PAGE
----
Open Your Ears
Sony Music Studios
P.Q. Phan: Tragedy at the Opera
Foye Msususo: Tillaboyo
Hildegard von Bingen: O Vertus Sapienti
Carlos Paredis: Verdis Annos
Hamsa El Din: Aescalai
John Zorn: From Cat O' Nine Tails
Raymond Scott: Dinner Music for a Pack of Hungry Cannibals
Steve Reich: America-Before the War
Harry Partch: Two Studies on Ancient Greek Scales
Tan Dun: From Ghost Opera
Gabriela Ortiz: From Altar de Muertos
Astor Piazzolla: Four For Tango
Jimi Hendrix: Purple Haze
Kronos Quartet: David Harrington (violin), John Sherba (violin), Hank Dutt (viola), Joan Jeanrenaud (cello) with Hamsa El Din (tar) and Wu Man (pi' pa)
The musical world is so vast and we only live in one small corner of it. Both geographically and temporally the Kronos took a group of invited guests on an exciting musical journey last night at the Sony Studios on West 54th Street. This amazing group of extremely committed musicians has been exploring the remote corners of the classical repertoire for over ten years and always brings a strong sense of dedication and aesthetic integrity to their performances. It is rare that one likes all of the pieces at a Kronos concert, but it is even more unusual not to be both challenged and duly impressed and to leave the hall eager to explore these musical byways oneself. Last night's concert featured music from around the globe and began with a piece from Vietnam. Tragedy at the Opera evoked an unnamed conflagration, similar in feeling to the corresponding section of Schoenberg's Begleitungsmusik, with the addition of quotes from Southeast Asian opera. Foye Msususo's almost exclusively pizzicato work, translated as "Sunset", was a calm description of a Gambian night featuring raps of rhythm by fists on instrument bodies.
The von Bingen work was pure rapture. For those who are still skeptical about the solid musicianship of the Kronos this piece was a powerful antidote. Sonically the blending of the four instruments was superb and viscerally the otherworldly nature of the abbess' music was highly convincing. Music of the twelfth century sounded perfectly fitting in a concert of late twentieth century spiritual explorations. The work of the Portuguese composer Verdis was pleasing, but in a travel jingle sort of way. Hamsa El Din joined the quartet for a sensitive performance of his Aescalai and his dignified style of play upon the tar, a large tambourine without the metallic attachments, exhibited a surprising variety of pitches and timbres. The work featured an extended and flowing viola solo played lovingly by Mr. Dutt.
There followed a set of contemporary American fare. John Zorn has become a major figure in the modern arena (due in no small part to Kronos) and the section of Cat O' Nine Tails that was performed (a sort of Holiday for Strings on amphetamines) was frenetic. The Scott piece was similarly hyperenergetic and made considerable demands of intonation and dexterity. This quartet is up to the daunting task and leaves the listener with the impression that the music is perfect for their individual talents (indeed some of these scores were written specifically for them). Special mention should be given to Ms. Jeanrenaud who attacks her cello as if it were a percussion instrument, much in the manner of Rostropovich.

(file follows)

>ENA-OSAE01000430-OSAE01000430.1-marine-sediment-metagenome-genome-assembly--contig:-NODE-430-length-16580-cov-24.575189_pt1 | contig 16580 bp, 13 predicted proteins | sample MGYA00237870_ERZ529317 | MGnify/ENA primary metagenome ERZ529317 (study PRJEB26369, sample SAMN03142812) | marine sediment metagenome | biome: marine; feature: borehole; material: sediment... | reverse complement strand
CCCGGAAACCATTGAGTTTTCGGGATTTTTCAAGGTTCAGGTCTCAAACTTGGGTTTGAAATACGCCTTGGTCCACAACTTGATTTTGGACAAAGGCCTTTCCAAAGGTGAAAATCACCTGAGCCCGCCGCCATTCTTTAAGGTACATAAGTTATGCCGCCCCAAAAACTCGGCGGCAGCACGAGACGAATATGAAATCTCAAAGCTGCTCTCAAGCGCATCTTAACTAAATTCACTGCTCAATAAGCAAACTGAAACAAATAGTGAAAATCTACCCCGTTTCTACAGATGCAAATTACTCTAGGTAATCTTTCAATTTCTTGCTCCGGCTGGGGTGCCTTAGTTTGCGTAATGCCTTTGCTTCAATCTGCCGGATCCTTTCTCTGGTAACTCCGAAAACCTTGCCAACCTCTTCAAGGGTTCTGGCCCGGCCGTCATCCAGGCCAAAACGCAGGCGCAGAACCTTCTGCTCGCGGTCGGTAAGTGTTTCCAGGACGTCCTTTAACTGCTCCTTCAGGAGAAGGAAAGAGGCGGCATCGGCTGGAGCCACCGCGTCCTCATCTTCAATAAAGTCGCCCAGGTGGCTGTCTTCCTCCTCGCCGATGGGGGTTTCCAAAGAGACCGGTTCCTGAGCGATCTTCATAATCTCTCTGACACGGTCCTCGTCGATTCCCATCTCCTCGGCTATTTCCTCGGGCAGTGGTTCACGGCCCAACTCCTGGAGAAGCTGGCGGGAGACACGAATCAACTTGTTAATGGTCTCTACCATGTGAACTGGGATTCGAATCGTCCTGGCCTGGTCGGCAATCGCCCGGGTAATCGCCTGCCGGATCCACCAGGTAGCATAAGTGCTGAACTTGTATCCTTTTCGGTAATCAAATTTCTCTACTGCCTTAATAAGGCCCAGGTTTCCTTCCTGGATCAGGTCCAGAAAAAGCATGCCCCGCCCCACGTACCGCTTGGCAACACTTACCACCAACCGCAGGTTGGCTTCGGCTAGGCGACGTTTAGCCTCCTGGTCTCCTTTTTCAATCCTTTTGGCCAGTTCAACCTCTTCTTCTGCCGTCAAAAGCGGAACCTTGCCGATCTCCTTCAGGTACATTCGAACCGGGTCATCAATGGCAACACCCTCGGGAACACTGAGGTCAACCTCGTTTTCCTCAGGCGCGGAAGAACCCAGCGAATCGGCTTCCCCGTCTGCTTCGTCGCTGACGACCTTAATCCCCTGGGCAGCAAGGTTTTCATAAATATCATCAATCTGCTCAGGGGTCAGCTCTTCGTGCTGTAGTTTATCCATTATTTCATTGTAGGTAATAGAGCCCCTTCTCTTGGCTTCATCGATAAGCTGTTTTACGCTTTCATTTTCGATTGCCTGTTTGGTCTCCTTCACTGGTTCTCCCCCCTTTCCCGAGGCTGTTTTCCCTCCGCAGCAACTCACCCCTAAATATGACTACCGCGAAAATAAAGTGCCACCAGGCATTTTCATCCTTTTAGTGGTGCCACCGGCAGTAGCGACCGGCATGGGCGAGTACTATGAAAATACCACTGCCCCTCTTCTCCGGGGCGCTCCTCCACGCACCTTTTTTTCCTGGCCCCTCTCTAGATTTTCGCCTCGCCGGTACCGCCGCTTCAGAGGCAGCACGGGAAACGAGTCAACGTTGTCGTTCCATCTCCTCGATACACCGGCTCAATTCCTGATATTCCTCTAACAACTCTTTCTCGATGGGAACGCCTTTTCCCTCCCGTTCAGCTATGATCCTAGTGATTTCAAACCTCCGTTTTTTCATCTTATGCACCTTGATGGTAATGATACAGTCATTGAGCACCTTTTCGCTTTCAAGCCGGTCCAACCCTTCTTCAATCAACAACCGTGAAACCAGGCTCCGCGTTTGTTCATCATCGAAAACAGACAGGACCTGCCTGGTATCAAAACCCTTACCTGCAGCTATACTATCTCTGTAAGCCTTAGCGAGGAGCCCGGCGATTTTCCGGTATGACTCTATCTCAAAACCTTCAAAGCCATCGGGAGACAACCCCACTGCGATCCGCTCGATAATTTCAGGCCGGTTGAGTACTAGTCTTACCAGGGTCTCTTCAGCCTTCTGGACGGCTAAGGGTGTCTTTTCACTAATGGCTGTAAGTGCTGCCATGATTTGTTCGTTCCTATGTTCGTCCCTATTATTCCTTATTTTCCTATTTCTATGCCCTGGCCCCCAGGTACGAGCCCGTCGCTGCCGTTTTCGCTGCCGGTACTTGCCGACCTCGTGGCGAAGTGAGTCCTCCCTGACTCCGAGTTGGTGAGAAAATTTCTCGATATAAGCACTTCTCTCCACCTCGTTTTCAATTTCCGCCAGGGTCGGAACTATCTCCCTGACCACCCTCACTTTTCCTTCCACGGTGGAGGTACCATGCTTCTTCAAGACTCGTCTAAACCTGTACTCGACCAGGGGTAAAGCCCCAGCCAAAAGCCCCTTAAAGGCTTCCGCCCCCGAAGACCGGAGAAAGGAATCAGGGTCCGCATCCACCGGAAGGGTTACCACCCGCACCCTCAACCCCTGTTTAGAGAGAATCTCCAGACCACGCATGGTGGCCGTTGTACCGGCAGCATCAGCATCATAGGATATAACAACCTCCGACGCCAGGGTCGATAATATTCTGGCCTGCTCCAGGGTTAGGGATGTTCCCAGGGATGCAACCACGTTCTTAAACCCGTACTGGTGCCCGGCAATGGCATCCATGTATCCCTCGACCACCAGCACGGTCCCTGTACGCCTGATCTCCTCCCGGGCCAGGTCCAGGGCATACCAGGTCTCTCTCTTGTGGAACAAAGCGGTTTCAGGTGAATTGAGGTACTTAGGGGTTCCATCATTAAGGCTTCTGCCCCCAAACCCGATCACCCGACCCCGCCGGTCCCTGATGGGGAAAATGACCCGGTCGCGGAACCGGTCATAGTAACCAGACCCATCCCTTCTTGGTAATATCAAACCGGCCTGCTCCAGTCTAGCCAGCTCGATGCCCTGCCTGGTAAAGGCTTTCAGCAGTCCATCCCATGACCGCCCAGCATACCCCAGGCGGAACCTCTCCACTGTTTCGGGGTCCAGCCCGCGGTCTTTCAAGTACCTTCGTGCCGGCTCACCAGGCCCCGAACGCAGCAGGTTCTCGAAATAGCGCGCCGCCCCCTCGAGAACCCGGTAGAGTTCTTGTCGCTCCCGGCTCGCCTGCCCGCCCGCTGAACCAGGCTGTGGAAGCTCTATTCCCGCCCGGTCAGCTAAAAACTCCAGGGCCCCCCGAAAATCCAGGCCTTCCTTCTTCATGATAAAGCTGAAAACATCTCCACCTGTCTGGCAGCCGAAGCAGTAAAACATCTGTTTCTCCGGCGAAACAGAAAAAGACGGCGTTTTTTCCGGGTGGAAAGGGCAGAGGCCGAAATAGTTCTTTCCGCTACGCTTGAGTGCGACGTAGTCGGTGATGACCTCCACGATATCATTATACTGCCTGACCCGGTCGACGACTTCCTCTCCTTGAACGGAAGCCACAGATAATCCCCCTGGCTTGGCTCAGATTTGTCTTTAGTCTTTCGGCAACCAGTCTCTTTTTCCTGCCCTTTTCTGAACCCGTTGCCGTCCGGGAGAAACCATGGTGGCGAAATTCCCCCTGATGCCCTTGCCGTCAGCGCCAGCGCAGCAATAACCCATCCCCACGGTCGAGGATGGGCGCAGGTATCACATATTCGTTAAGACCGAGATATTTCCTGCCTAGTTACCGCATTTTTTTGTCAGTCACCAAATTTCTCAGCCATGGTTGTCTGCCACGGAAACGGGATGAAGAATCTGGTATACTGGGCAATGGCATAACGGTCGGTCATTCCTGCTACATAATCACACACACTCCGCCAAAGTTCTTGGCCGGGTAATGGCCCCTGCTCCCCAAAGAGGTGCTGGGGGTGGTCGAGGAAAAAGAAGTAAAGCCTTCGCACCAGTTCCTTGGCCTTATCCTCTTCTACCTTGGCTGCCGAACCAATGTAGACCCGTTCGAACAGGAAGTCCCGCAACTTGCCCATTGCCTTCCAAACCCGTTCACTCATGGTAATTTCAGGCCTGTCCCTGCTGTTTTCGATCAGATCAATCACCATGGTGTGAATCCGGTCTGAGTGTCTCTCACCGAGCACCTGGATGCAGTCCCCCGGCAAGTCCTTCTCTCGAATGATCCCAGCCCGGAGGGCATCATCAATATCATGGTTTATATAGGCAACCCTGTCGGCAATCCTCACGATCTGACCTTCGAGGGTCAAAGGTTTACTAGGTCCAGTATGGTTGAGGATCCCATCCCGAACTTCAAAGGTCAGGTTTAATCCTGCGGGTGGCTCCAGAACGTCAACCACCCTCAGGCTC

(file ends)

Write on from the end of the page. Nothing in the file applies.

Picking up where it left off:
Take any four measures of Honegger's Pacific 231, repeat them ad nauseam, add a tape recording of the same measures played seemingly interminably by the same string quartet, sprinkle in a few train announcements and voila, you too are a minimalist! I have heard all of the arguments and seen all of the musical pedigrees (I don't care that this is supposed to be based on Balinese gamelan), I just feel that the music of Reich and his ilk is all shallow and manipulative and no more creative than a monotone reading of the telephone book (half an hour with some competent musical software and anyone can produce the equivalent). Diametrically opposed in intellectual content, however, was the rich music of Harry Partch, a mournfully neglected American genius. The two pieces were fascinating exercises on forgotten harmonic systems and the entire archaeological effort of last night's labors would have been well spent if it had only unearthed these important artifacts. The Tan Dun was most interesting for the expert pi' pa performance of Wu Man but the music was typical Hollywood and characteristic of Dun's popularizing style. Much more intense was the music of Gabriela Ortiz who was in attendance. The section of her quartet was a whirlwind of activity and genuinely exciting, leaving the listener expectant to hear the entire piece someday performed by this remarkable ensemble. The Piazzolla was written for Kronos and lest the title lull one into thinking that this is just another erotic tango the piece is actually a marvelously dissonant and insidious dance, reminiscent in its sardonic humor to Cinderella's Happiness Theme from the Waltz Suite by Prokofieff.
Heroin had at least one positive effect upon Jimi Hendrix. His early death allowed the musical world to facilitate his apotheosis before the onset of inevitable middle-aged decrepitude. Purple Haze is an anthem of sorts for Kronos and they magically recreate the plugged-in and amplified effects of Mr. Hendrix' polytonal ornamentation with only four unenhanced classical stringed instruments. It is an electrifying (sorry) three minutes of highly emotional music making.
The concert was taped for television which accounts for its episodic nature. It will be aired by PBS on "Sessions at West 54th" in the near future. Check your local listings.
Frederick L. Kirshnit